Paul Lewis on why it could be a prudent idea to learn your 336 times table.
Money is simple. That’s going to be my theme in these columns. It’s just basic arithmetic. Hard work by insurance companies, accountants, politicians, financial advisers and actuaries has succeeded in making it almost unintelligible. My job is to decomplexify it. Sorry, I’ve caught the bug too! I mean make it simple.
How much does that morning cappuccino on the way to work cost you, for example? If you even know, you’re probably thinking about £1.89.
It costs you a pay cut of more than £630 a year. Here’s how. Most of us are at work for 225 days a year after weekends, holidays, sickness and so on. So the cash you hand over for the frothy stimulant comes to £425.25 a year.
But, before that money gets to your wallet, the long arm of the state has helped itself. You have paid tax and national insurance on your pay which swipes one-third of it before you even see it. To have £1.89 to spend each workday you have to earn an extra £634.70. So giving up your morning cappuccino would be like a pay rise of more than £630. And not giving it up is like turning one down.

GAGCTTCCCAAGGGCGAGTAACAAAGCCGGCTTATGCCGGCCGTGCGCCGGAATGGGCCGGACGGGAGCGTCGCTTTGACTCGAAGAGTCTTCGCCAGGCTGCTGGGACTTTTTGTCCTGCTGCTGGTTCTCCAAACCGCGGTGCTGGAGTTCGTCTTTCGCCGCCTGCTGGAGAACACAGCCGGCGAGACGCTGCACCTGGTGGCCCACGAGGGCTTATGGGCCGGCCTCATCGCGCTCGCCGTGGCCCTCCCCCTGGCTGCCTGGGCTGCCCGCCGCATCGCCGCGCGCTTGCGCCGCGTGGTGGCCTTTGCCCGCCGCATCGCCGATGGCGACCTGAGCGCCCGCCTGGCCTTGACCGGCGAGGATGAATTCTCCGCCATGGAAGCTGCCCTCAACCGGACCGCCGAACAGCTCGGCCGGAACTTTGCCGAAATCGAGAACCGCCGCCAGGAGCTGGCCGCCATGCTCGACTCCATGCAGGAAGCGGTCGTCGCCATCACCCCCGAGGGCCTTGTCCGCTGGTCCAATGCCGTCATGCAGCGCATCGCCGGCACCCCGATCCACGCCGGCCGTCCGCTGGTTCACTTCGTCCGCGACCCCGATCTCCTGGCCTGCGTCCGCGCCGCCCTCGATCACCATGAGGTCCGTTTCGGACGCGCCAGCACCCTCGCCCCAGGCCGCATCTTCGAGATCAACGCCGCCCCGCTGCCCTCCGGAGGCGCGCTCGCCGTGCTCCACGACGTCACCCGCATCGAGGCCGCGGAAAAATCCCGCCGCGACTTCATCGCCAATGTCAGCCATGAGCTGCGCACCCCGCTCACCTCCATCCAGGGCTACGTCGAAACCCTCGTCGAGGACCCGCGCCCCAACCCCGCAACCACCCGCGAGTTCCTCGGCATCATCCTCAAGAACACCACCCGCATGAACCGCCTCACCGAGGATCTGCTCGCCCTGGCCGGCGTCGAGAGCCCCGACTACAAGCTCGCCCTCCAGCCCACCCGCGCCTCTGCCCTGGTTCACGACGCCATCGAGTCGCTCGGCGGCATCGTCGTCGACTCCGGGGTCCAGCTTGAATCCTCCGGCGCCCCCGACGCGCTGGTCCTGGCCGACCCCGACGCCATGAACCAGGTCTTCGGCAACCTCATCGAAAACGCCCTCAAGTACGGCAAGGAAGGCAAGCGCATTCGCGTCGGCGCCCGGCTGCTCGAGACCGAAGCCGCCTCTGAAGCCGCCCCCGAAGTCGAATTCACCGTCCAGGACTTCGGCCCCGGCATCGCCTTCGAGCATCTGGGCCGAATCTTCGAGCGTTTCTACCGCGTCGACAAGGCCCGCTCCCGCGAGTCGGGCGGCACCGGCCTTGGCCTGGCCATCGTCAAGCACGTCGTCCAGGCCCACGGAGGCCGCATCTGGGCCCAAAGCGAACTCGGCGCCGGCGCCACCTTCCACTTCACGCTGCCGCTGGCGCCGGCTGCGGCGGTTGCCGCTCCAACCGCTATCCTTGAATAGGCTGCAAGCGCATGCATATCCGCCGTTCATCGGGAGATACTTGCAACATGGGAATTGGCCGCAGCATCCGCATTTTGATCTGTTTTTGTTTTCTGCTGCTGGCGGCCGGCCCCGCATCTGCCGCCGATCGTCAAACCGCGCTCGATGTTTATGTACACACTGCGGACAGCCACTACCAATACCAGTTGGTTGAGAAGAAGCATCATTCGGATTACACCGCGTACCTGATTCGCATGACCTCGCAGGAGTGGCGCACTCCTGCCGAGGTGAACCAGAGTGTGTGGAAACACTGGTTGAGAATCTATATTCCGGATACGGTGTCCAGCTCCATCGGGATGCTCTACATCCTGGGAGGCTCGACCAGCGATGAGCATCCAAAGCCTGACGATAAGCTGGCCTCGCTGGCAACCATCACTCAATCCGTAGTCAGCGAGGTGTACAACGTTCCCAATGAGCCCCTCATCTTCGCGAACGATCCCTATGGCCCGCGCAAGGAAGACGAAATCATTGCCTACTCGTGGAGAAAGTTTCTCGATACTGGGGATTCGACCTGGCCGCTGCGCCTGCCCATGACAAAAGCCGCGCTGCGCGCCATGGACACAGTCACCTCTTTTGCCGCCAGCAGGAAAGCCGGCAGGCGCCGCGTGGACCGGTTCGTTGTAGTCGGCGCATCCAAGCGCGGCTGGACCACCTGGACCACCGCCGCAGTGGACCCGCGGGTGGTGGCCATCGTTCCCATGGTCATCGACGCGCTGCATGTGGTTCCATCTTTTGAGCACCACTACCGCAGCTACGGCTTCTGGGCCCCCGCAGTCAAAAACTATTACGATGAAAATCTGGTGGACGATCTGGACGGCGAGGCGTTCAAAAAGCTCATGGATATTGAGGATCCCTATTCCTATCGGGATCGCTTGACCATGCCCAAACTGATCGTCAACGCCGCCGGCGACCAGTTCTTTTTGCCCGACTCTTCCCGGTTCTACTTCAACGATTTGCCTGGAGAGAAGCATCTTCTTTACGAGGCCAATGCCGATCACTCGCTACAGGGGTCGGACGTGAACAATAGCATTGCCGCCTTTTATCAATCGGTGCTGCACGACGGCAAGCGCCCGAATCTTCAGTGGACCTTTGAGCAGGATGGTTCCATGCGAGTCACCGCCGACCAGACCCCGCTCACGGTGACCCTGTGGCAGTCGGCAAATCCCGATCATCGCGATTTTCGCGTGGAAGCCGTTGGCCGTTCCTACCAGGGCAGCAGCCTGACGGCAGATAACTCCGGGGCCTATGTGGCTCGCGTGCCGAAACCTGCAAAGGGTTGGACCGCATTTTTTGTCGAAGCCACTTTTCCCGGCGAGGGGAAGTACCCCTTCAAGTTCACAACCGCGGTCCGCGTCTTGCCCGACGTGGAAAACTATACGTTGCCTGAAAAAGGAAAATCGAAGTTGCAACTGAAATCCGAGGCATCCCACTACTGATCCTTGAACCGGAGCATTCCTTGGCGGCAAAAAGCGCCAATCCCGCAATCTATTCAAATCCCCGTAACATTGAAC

“No thanks, boss. I’m OK. I don’t want another six hundred quid a year.”
“And thirty four. Six hundred and thirty four. And 70p.”
“Nah. I’ll still turn it down. Thanks.”
Every pound you spend each working day is a pay cut of almost £336. So, this week’s homework is to learn your 336 times table. Which, for some reason, no one does at school.
So chant after me…One pound spent is a pay cut of three hundred and thirty six. Two pounds (a cappuccino and a newspaper) is a pay cut of six hundred and seventy two. Three pounds (a cappuccino and a croissant) is one thousand and seven. Four pounds (a cappuccino, a croissant, a paper and a bus fare) is one thousand, three hundred and forty three. Five pounds (what do you do on the way to work?) is one thousand, six hundred and seventy nine
Paul Lewis is a freelance writer who presents Money Box on Radio 4 and is the author of Live Long and Prosper – the guide to pensions without the boring bits